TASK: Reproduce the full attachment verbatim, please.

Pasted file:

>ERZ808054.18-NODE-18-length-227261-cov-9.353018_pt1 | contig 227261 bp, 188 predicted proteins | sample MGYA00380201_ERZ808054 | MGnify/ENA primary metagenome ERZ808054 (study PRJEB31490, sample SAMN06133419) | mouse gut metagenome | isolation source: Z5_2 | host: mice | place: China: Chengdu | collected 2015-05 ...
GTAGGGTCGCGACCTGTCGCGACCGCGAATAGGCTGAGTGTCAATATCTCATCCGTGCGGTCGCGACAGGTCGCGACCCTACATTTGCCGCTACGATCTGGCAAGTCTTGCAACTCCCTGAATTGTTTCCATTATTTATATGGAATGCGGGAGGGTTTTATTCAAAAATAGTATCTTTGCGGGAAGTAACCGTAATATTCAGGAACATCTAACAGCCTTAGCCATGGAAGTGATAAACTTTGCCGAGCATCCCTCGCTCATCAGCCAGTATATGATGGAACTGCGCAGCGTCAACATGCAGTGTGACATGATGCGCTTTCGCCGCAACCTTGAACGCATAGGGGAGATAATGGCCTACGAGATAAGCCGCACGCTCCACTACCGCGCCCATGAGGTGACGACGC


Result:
>ERZ808054.18-NODE-18-length-227261-cov-9.353018_pt1 | contig 227261 bp, 188 predicted proteins | sample MGYA00380201_ERZ808054 | MGnify/ENA primary metagenome ERZ808054 (study PRJEB31490, sample SAMN06133419) | mouse gut metagenome | isolation source: Z5_2 | host: mice | place: China: Chengdu | collected 2015-05 ...
GTAGGGTCGCGACCTGTCGCGACCGCGAATAGGCTGAGTGTCAATATCTCATCCGTGCGGTCGCGACAGGTCGCGACCCTACATTTGCCGCTACGATCTGGCAAGTCTTGCAACTCCCTGAATTGTTTCCATTATTTATATGGAATGCGGGAGGGTTTTATTCAAAAATAGTATCTTTGCGGGAAGTAACCGTAATATTCAGGAACATCTAACAGCCTTAGCCATGGAAGTGATAAACTTTGCCGAGCATCCCTCGCTCATCAGCCAGTATATGATGGAACTGCGCAGCGTCAACATGCAGTGTGACATGATGCGCTTTCGCCGCAACCTTGAACGCATAGGGGAGATAATGGCCTACGAGATAAGCCGCACGCTCCACTACCGCGCCCATGAGGTGACGACGC